If you are a contractor, you love hearing about these types of boxing tales: Contractor works his butt off. Owner benefits from the accelerated work. Contractor seeks early completion bonus. Owner rejects the claim based upon technicality. Contractor fights in court … fights on appeal … and wins! 

That is exactly what happened in Ray Bell Construction Co. v. TDOT (pdf), a 2-1 "split decision" released by the Court of Appeals of Tennessee on November 29, 2010.  In RBCC, the claims commissioner awarded Ray Bell Construction Company a $2.5 million early completion bonus.  The primary issue in dispute was whether the completion date in the parties’ contract could be amended or moved to account for the impact of increased quantities and other delays.  TDOT argued that the completion date could be modified for purposes of the disincentive payment and liquidated damages, but under no circumstance could the date be modified for purposes of the incentive payment.  The contractor argued that the date could be modified for all purposes, including the incentive payment.

The primary issue in the litigation was whether the contractor could rely on evidence of other projects where TDOT had granted an extension to the incentive date.  During the dispute, the contractor learned from TDOT officials that there was a list of "existing" projects where TDOT and its financial participant, the Federal Highway Administration, had agreed in a set of letters between them that the incentive date could be moved, despite a change in FHWA policy.  Although the RBCC project was existing at the time of the TDOT-FHWA letters, it was not included on the list of "existing" projects. 

In the majority opinion, the court of appeals affirmed the claims commissioner’s finding that “a definite latent ambiguity exist[ed] for which parol evidence not only is admissible, but frankly, absolutely necessary in both understanding and deciding the issues in this case."   In his dissenting opinion, Judge Swiney believed that the parties’ contract was "crystal clear" in not allowing a modification to the incentive payment date.   The RBCC decision is a worthy read for a number of reasons:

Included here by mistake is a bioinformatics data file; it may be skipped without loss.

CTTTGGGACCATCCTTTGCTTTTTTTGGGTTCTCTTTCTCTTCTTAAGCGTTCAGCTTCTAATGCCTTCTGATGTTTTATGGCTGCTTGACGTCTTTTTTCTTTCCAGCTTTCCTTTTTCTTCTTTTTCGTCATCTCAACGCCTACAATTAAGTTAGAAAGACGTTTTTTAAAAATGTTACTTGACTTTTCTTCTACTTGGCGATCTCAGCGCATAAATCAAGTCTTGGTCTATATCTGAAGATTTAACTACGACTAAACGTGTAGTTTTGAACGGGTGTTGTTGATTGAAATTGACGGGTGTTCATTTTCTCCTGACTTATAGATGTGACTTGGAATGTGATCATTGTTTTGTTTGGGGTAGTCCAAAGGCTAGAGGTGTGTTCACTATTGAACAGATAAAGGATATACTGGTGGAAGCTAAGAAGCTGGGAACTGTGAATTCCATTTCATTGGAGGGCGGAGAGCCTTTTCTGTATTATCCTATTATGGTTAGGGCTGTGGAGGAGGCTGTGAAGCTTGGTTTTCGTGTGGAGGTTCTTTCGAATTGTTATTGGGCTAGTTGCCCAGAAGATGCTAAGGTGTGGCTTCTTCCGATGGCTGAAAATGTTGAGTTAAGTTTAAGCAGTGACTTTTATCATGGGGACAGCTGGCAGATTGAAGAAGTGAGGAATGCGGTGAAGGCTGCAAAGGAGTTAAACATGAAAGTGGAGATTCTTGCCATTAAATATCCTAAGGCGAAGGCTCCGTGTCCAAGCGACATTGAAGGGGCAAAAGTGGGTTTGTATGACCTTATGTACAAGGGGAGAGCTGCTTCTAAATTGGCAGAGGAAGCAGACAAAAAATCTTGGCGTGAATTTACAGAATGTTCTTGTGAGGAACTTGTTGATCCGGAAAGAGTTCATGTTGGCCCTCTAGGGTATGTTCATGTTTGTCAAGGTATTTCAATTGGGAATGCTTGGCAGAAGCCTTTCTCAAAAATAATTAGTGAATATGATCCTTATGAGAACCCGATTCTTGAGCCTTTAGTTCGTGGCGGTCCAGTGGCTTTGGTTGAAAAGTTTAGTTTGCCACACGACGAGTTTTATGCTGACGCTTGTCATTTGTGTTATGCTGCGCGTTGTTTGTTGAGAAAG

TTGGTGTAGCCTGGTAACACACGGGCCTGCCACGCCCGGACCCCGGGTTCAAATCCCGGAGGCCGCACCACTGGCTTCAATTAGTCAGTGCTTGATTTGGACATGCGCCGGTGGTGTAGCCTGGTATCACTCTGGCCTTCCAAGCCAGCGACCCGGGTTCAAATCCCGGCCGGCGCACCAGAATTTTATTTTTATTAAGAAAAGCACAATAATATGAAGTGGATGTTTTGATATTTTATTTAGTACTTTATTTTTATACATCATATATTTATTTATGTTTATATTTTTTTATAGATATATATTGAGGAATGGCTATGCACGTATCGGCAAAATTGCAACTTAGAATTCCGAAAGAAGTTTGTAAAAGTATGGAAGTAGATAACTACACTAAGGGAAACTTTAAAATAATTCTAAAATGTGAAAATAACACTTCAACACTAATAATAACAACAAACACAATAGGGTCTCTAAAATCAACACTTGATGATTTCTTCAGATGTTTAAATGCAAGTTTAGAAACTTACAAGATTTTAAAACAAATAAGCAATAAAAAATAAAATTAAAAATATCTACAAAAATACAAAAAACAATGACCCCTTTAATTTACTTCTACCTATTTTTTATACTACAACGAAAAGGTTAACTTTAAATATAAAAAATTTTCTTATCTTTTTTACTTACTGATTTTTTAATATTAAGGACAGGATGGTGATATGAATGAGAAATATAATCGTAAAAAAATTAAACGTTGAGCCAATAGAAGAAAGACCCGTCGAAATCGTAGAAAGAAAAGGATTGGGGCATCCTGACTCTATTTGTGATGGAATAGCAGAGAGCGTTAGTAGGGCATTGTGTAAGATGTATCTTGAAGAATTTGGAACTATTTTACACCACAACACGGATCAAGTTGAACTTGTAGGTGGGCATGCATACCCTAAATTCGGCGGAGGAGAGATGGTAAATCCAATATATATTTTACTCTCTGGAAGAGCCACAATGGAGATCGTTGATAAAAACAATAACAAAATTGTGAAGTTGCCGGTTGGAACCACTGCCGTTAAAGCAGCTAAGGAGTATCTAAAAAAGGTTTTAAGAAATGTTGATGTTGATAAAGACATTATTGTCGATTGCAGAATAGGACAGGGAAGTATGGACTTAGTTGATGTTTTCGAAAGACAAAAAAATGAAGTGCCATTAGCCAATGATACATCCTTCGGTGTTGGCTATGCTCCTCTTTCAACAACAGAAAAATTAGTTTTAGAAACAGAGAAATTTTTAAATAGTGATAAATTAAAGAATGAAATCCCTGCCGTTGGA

1. The decision provides a good overview of the public contracting claims process. Like many other jurisdictions, the Claims Commission in Tennessee resolves claims involving tax recovery, state employee workers’ compensation, negligence by state officials or agencies, and contract claims involving the State. The RBCC dispute went to trial before a claims commissioner and was appealed to the court of appeals.
  2. The decision summarizes the two sides to a contract interpretation question.  Like almost every construction dispute, the contract will determine the rights and obligations of the parties.  In this case, a $2.5 million early incentive payment was at stake and the decision turned on whether there was an ambiguity in the parties’ contact and what evidence could be used to resolve that ambiguity.  The majority and the dissent describe both sides to the issue.
  3. The decision involves a truly "interesting" factual story.  As noted above, the dispute involved a multi-million dollar claim … design delays … easement delays … unexecuted change orders … quantity overruns …  contract ambiguities … a compelling letter by the state agency … a compelling letter by the federal agency … and much more.

Will there be a Round 3?  Don’t know.  TDOT can file an application for permission to appeal to the  Tennessee Supreme Court, which must be filed within 60 days of entry of judgment by the Court of Appeals.  According to the appellate rules, the application shall be granted if two members of the Supreme Court are satisfied that the application should be granted.  In determining whether to grant the application, the Court looks to: (1) the need to secure uniformity of the decision; (2) the need to secure settlement of an important question of law; (3) the need to secure settlement of questions of public interest; and (4) the need for the exercise of the Supreme Court’s supervisory authority.  At this point, it is a waiting game on whether there will be Round 3.

[Note: I was one of the boxers in the ring, along with lead counsel Greg Cashion of Smith Cashion & Orr PLC, at the trial court and court of appeals, but I moved law firms before oral arguments in the appeal. Special thanks to Greg for allowing me to write about this victory.]

Image: Fonzie’s Cousin